Apple's HyperCard to rise from the ashes

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Apple's HyperCard to rise from the ashes

A startup called TileStack is hoping to reinvent Apple's long-neglected HyperCard system for the web.

The company will release a beta this week of an online development system designed to allow non-technical developers to produce applications that can be exported to Apple's iPhone.

The system uses a visual layout and is supported by an English language-like scripting system called Speak, which is based on Hypertalk, the language originally used by HyperCard.

"You don't have to write code if you don't want to, but if you do the code should be very simple and very basic," said TileStack co-founder Ted Howard.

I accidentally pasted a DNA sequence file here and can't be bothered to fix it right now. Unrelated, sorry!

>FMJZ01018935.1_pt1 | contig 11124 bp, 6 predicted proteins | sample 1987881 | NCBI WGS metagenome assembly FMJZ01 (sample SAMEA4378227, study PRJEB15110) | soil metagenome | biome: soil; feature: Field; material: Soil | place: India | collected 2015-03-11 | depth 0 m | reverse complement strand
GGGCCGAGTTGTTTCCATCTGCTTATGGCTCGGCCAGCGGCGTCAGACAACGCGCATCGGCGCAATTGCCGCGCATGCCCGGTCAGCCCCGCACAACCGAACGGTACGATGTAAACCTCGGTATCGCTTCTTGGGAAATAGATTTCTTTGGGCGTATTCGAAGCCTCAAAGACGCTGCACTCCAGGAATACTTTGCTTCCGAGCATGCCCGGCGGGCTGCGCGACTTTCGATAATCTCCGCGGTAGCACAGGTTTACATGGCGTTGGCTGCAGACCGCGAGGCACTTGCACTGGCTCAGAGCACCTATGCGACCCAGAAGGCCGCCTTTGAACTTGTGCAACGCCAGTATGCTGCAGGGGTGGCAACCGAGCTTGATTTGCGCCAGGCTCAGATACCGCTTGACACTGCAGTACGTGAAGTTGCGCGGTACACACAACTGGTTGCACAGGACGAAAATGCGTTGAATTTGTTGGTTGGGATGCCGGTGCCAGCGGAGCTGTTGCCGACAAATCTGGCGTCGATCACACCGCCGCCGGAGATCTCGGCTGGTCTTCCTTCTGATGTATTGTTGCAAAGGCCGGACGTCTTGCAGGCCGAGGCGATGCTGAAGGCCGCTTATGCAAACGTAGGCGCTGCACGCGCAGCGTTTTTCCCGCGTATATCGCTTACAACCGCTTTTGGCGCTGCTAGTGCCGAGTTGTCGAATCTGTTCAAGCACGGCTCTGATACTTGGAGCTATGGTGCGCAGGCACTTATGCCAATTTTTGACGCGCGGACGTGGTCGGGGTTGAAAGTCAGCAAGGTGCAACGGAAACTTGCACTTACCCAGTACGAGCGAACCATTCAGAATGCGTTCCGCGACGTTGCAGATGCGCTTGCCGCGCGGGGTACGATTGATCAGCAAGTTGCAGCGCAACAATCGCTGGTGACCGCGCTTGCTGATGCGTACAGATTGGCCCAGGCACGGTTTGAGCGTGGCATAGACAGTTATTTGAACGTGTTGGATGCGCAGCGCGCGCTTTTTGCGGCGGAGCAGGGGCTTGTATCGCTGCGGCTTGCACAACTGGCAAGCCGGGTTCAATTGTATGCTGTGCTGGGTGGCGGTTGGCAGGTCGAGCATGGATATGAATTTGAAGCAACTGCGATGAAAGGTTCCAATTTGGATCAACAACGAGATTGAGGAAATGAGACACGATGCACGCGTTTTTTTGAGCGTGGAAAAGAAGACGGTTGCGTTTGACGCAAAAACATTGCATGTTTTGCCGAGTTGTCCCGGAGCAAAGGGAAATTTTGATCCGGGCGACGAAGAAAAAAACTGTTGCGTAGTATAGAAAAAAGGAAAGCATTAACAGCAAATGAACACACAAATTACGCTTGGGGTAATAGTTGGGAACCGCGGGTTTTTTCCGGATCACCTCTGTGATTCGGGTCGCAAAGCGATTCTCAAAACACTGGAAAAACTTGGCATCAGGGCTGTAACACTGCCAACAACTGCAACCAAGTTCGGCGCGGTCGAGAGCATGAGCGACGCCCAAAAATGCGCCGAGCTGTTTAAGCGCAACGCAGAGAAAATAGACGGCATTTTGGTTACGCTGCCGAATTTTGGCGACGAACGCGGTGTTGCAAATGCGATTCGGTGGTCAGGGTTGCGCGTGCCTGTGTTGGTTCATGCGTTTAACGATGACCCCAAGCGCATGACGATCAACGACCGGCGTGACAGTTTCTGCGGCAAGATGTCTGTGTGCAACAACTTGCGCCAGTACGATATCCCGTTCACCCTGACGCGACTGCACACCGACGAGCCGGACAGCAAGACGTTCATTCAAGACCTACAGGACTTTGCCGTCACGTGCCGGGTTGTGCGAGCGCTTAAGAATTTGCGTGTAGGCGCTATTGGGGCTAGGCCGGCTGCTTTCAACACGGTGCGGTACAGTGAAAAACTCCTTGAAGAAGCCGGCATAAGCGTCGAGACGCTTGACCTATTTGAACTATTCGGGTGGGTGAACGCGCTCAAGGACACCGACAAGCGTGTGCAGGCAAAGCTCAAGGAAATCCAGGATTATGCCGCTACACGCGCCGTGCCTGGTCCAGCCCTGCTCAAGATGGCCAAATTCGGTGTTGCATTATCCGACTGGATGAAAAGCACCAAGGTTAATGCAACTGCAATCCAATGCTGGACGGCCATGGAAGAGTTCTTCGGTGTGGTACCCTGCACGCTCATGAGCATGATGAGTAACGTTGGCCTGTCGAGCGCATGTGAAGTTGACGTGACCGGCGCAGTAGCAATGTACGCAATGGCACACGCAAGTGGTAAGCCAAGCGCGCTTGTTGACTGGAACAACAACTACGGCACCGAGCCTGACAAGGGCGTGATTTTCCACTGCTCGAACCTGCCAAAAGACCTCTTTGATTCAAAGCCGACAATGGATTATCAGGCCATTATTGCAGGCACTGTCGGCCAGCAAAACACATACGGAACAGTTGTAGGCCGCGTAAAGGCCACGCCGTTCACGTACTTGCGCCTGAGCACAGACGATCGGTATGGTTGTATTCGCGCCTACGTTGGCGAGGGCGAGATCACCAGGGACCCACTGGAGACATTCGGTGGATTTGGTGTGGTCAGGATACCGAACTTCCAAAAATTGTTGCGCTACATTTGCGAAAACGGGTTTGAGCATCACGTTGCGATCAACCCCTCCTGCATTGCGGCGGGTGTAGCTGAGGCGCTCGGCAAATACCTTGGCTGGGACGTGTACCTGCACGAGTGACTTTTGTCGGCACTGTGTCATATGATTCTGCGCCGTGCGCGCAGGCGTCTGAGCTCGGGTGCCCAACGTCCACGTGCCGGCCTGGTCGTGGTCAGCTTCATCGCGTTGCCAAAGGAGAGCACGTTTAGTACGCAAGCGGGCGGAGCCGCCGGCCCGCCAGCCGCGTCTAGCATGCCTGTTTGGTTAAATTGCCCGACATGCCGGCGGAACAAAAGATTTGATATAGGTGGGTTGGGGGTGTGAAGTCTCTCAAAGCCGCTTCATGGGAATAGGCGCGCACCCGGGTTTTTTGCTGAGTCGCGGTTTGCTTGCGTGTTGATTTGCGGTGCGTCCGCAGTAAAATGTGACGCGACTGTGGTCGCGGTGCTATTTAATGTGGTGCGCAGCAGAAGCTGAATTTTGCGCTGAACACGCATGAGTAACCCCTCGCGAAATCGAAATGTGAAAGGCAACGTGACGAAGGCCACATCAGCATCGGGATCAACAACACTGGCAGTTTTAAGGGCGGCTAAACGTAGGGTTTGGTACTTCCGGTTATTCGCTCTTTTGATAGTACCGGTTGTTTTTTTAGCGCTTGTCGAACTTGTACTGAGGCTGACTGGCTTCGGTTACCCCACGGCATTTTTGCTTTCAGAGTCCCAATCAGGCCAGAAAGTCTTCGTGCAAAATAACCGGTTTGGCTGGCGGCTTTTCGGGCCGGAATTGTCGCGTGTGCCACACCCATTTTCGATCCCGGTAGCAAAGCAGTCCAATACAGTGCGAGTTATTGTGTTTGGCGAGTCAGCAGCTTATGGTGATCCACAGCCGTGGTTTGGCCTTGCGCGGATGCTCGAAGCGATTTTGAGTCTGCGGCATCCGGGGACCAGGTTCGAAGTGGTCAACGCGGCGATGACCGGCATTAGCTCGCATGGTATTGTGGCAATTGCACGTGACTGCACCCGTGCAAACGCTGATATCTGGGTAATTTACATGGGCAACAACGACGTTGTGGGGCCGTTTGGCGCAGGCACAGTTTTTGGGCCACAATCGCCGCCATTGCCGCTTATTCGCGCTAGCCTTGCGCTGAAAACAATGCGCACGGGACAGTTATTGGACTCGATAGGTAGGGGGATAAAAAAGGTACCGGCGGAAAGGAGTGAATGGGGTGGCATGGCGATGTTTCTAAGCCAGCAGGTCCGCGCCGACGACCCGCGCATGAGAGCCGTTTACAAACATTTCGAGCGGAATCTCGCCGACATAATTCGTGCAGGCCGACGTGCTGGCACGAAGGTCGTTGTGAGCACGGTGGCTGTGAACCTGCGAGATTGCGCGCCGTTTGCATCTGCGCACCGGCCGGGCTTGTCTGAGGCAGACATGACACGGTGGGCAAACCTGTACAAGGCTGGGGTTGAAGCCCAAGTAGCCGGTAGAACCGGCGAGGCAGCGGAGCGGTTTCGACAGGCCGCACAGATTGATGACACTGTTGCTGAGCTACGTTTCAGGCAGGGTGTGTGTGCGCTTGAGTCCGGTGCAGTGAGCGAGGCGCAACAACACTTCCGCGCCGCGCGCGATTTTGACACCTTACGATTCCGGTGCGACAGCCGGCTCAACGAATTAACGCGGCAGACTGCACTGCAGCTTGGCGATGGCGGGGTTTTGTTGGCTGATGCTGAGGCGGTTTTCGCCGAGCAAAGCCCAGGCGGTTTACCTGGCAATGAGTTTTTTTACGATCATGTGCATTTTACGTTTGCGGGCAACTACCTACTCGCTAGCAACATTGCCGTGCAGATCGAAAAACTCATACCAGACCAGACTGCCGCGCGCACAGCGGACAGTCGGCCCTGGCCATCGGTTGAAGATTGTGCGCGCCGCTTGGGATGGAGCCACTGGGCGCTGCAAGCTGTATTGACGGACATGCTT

TileStack compiles Speak code into JavaScript, which is then executed in the browser.

"With the stacks you create online, you can embed them in your web site," said Howard. "You also have the option of exporting it as a Facebook application."

HyperCard was a hypermedia application designed for the Mac that predated the web. Originally introduced in 1987, it was effectively abandoned in 1998 after Apple ceased development on the project.

"There is a core group of HyperCard users that are still around. They're holding onto old machines that run Mac Classic just to run HyperCard," said Howard. "They're running businesses on this stuff and they had valuable information in these stacks."

These users will be able to upload their old HyperCard applications to the new system for web-based access and further development.

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